In some way's the celtic culture was superior and woman were not limited by there gender as they were in the Roman society and indeed were greatly respected as much as any man in celtic culture despite there ruling elite being a warrior cast.
The celtic culture also ruled an area from Ireland in the west to as far to the east as northern turkey where celtic sites have been discovered in the anatolia region, once a celtic army moved north of ancient greece and the greek's mobilized there army in terror of the renowned celt's many of whom stood over six feet which was large for the time and remember a celtic tribe took Rome but accepted an anual tribute and a ransom for the city form it's residents whom his in it's largest temple, this humiliation is the reason the Romans whom averaged about 5'4" compared to the 6' gauls established there legions, there training included marching in full gear twenty Roman miles per day, establishing a fortified camp then demolishing it the following day and it was the Roman discipline and training to work as a single machine that made them one of the most fearsome fighting forced in history, there woman has a saying "Come back with your sheild (Victorious) Or on it" and Romans whom lost in battle were shamed so often took there own lives.
The celt's by comparison were an individualist society and each warrior would try to out do his comrades with more enemy kill's and greater feat's of courage, of course throwing yourselves individually against a shield wall is not good tactics.
When rome finally fell it was to a tribe whom had served as Roman auxilliarys and whom knew the Roman tactic's, also the Roman legions had been reduced by years of soft living compared to the Imperial legions of the outer provinces but the empire had already fragmented when the city was finally sacked.
It is interesting to not that when Quintus Varus lost the three legions in the Tutaborg forrest he did so to an enemy called armenius whom was a german that had served in the legion and was a roman citizen but thought he could unify the germanic tribes and establish his own personal empire so in essence Rome caused it's own weakening and it's own downfall.
Because Ireland was never conquered until the time of the normans it retained it's Celtic identity even with the advent of christianity but each celtic region had unique traits and it would be poor example to project them as the same as the european celt's whom the romans fought.

There is no doubt that both the Romans and the celt's used pre existant trade route's but where the romans supplanted or suppressed the original regional culture the celt's simply conquered it and became the ruling class but that class was open to the locals so long as they could proved there vigor in battle as the celt's had a ruling warrior elite.
Celts also regarded a woman whom had shown she could bear children and more desirable than a virgin whose fertility was unknown.

But of the people whom lived her before the beaker people we know nothing but at ten thousand years old that is one of the oldest sites in the country so let's hope they slap a preservation order on it and fast.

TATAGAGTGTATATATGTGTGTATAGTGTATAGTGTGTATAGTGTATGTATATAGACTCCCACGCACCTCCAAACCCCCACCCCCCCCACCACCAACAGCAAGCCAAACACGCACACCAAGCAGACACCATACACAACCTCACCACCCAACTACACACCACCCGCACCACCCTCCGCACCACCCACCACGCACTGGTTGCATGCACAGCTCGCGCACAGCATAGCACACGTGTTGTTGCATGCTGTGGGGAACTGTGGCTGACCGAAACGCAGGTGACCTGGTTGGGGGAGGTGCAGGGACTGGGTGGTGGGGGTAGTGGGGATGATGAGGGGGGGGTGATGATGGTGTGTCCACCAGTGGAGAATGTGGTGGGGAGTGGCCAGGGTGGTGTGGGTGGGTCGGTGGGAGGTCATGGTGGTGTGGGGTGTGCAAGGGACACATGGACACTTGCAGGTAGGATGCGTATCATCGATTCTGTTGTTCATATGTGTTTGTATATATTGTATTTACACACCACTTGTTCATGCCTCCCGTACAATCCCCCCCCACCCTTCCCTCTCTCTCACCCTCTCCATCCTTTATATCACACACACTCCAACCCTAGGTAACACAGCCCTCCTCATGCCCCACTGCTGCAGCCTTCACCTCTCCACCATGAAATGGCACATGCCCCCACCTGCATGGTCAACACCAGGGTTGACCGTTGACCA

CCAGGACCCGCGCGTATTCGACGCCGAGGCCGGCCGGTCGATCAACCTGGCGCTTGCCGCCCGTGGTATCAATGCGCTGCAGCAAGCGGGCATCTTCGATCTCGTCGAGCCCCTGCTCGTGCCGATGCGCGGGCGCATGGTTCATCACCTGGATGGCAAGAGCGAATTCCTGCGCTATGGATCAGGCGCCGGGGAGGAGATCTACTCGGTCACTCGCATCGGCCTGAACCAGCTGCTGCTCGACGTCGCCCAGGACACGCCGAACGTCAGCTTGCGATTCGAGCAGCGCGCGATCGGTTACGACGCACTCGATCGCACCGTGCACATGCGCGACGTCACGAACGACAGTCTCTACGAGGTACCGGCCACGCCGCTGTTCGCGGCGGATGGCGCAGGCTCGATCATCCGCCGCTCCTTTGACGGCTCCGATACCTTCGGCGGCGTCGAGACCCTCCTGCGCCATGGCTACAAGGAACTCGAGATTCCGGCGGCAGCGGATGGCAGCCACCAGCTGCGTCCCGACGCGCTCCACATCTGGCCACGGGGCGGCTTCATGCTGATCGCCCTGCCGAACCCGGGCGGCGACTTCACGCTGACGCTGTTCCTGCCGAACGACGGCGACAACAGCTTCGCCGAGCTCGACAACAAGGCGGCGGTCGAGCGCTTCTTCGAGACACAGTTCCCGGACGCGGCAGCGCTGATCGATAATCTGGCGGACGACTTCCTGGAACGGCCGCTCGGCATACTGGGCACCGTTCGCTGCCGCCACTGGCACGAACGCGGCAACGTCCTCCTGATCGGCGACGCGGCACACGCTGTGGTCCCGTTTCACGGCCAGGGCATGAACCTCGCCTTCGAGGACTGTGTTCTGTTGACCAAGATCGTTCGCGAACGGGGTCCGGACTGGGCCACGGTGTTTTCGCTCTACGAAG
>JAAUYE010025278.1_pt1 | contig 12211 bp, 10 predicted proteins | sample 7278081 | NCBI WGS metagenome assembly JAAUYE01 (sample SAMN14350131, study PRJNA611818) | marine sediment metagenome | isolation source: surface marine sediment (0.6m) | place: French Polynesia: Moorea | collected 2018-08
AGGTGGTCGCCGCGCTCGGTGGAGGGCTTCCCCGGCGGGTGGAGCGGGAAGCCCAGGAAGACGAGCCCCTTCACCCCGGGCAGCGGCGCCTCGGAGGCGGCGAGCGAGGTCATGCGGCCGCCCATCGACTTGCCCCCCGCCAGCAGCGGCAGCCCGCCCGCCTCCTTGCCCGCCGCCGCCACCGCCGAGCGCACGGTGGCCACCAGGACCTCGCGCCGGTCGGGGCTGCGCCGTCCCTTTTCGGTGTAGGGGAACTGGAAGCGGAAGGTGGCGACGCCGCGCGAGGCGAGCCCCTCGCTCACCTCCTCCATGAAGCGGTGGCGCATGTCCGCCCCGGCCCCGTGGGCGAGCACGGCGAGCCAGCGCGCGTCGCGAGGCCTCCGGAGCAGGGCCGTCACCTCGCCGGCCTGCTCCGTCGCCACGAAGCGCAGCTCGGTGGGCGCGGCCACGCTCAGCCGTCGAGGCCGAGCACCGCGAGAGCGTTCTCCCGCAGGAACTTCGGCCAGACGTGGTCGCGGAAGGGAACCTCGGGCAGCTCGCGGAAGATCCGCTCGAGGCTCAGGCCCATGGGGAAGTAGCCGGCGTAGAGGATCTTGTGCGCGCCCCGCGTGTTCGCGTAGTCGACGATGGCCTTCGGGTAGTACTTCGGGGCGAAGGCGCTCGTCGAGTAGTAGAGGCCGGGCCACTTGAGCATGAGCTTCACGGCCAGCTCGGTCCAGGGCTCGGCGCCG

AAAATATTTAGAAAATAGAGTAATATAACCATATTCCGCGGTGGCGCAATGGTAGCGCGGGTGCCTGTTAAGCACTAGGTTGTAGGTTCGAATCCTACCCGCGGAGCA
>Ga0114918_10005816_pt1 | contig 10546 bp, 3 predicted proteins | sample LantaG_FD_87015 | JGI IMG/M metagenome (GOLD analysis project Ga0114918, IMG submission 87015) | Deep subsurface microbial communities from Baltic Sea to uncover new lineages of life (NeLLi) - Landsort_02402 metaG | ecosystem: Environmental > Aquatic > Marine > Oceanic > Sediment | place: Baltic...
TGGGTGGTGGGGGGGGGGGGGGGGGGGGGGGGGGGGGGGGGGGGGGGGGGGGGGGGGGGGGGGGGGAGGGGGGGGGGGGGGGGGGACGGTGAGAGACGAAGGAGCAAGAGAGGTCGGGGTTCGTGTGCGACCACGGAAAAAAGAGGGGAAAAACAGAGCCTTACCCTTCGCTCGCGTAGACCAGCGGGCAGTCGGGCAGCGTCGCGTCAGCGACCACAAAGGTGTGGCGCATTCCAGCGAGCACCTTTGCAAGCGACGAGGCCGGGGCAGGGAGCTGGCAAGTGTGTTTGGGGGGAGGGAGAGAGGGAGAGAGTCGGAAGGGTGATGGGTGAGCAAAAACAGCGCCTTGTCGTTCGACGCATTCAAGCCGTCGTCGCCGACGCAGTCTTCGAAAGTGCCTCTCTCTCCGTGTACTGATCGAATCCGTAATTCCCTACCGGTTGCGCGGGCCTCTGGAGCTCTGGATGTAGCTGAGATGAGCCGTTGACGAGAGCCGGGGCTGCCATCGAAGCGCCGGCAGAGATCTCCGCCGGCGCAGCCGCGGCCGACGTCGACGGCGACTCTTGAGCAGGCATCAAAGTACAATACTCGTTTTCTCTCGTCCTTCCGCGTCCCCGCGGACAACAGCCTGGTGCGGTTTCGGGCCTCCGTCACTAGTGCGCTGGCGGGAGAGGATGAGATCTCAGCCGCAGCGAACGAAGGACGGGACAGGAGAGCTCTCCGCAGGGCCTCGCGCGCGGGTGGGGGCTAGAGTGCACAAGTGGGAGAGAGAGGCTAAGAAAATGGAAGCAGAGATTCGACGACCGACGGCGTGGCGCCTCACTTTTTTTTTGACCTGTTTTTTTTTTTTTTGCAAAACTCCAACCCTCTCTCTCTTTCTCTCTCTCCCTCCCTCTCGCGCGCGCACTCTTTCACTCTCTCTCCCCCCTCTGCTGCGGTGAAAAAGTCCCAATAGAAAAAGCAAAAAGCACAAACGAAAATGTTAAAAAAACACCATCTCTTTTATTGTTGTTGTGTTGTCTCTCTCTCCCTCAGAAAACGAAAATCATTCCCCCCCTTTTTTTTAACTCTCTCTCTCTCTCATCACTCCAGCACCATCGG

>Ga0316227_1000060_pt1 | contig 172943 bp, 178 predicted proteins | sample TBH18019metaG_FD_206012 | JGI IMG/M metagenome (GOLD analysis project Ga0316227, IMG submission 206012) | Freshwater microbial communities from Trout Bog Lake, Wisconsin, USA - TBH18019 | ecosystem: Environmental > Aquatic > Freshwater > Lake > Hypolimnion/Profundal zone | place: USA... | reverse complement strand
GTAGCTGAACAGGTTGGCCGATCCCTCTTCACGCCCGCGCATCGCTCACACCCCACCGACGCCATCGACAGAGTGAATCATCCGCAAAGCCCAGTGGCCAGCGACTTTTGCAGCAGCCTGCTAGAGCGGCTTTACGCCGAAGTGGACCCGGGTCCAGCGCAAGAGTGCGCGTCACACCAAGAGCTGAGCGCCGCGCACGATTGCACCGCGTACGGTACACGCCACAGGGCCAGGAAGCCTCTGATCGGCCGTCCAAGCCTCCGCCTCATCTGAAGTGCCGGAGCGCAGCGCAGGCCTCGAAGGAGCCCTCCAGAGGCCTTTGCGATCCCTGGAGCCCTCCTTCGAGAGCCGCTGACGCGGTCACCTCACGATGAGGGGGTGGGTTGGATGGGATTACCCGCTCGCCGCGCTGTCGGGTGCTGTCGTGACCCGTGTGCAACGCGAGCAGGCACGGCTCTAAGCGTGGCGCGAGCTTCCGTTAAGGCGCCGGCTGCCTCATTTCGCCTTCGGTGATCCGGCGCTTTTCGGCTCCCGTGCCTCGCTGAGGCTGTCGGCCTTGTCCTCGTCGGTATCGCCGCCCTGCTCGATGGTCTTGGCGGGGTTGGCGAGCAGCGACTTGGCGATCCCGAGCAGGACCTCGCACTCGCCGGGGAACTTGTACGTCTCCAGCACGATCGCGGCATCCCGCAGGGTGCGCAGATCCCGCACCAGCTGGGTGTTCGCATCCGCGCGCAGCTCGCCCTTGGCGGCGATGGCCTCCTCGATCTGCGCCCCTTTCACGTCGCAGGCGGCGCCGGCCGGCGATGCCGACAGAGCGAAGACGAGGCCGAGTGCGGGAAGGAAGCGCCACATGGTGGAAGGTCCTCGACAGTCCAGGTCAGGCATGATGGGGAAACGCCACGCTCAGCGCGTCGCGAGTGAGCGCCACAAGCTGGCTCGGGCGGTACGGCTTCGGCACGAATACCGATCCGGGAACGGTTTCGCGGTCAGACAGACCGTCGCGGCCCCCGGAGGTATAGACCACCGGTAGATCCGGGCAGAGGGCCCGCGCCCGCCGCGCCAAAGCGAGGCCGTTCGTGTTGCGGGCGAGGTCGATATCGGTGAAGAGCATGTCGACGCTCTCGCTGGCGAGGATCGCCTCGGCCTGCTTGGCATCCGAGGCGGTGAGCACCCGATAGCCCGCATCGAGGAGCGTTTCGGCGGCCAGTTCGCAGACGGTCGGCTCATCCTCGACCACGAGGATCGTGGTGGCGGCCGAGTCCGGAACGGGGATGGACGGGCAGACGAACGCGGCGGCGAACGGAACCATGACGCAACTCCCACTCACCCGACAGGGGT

posted on Jun, 18 2014 @ 10:57 AM
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a reply to: punkinworks10

Hi punkinworks!
It makes me wonder about the frequency of travel up and down the road too, who they were, what they spoke about.. I love finds like this!



posted on Jun, 18 2014 @ 11:00 AM
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a reply to: Shiloh7

I'm with you Shiloh, I think the Romans get credit for many things that they either improved or adapted.
It amazed me to think of roads built thousands of years before Stonehenge was even dreamed of.



posted on Jun, 18 2014 @ 11:13 AM
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a reply to: LABTECH767

Thank you, yes all of these finds help a little more in gaining a clearer picture.
Of celtic women there is a great (alleged) quote from the wife of a Pictish chief, retorting to the wife of Septimus Severus who had criticised the morals of the clan.

""We fulfill the demands of nature in a much better way than do you Roman women; for we consort openly with the best men, whereas you let yourselves be debauched in secret by the vilest".

Cattiness must be ancient! But, yes I think the Celts were more than capable of holding their own.



posted on Jun, 18 2014 @ 01:18 PM
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a reply to: beansidhe




He suggests that the so-called Roman roads in Britain and Europe were actually built by the Celts between the 4th-1st centuries BC.


Wow truely interesting! I had never heard this.



posted on Jun, 18 2014 @ 01:48 PM
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a reply to: Char-Lee

Hi Char-Lee, it interested me too. His book only came out recently and I was very excited when I read about it last year. The discovery on the A1 backs up his findings -albeit predating his estimates by around 4000 years - but still, a fascinating premise



posted on Jun, 18 2014 @ 03:12 PM
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At 10k years the trail would have predated cattle by a few thousand years.